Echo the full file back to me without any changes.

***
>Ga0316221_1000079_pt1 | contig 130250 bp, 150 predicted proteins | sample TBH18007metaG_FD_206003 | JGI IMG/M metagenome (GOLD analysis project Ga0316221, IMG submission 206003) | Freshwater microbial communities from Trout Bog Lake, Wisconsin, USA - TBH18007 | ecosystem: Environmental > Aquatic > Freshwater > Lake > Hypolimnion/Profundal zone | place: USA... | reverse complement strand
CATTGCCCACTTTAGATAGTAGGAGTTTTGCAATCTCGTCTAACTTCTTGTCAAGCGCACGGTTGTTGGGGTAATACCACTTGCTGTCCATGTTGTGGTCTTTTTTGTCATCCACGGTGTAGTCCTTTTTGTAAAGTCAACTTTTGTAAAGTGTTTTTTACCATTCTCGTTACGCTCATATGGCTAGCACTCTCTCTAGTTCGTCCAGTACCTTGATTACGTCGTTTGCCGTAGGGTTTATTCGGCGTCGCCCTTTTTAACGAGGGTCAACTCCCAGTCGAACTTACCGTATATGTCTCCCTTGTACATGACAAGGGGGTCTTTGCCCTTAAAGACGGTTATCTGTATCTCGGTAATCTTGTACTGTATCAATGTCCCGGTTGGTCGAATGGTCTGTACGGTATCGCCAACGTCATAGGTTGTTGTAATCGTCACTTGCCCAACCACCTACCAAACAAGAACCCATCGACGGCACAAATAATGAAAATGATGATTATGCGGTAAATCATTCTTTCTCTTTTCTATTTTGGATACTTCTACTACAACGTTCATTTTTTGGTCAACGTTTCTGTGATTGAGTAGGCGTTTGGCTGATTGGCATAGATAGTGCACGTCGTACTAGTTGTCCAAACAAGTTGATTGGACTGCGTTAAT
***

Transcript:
>Ga0316221_1000079_pt1 | contig 130250 bp, 150 predicted proteins | sample TBH18007metaG_FD_206003 | JGI IMG/M metagenome (GOLD analysis project Ga0316221, IMG submission 206003) | Freshwater microbial communities from Trout Bog Lake, Wisconsin, USA - TBH18007 | ecosystem: Environmental > Aquatic > Freshwater > Lake > Hypolimnion/Profundal zone | place: USA... | reverse complement strand
CATTGCCCACTTTAGATAGTAGGAGTTTTGCAATCTCGTCTAACTTCTTGTCAAGCGCACGGTTGTTGGGGTAATACCACTTGCTGTCCATGTTGTGGTCTTTTTTGTCATCCACGGTGTAGTCCTTTTTGTAAAGTCAACTTTTGTAAAGTGTTTTTTACCATTCTCGTTACGCTCATATGGCTAGCACTCTCTCTAGTTCGTCCAGTACCTTGATTACGTCGTTTGCCGTAGGGTTTATTCGGCGTCGCCCTTTTTAACGAGGGTCAACTCCCAGTCGAACTTACCGTATATGTCTCCCTTGTACATGACAAGGGGGTCTTTGCCCTTAAAGACGGTTATCTGTATCTCGGTAATCTTGTACTGTATCAATGTCCCGGTTGGTCGAATGGTCTGTACGGTATCGCCAACGTCATAGGTTGTTGTAATCGTCACTTGCCCAACCACCTACCAAACAAGAACCCATCGACGGCACAAATAATGAAAATGATGATTATGCGGTAAATCATTCTTTCTCTTTTCTATTTTGGATACTTCTACTACAACGTTCATTTTTTGGTCAACGTTTCTGTGATTGAGTAGGCGTTTGGCTGATTGGCATAGATAGTGCACGTCGTACTAGTTGTCCAAACAAGTTGATTGGACTGCGTTAAT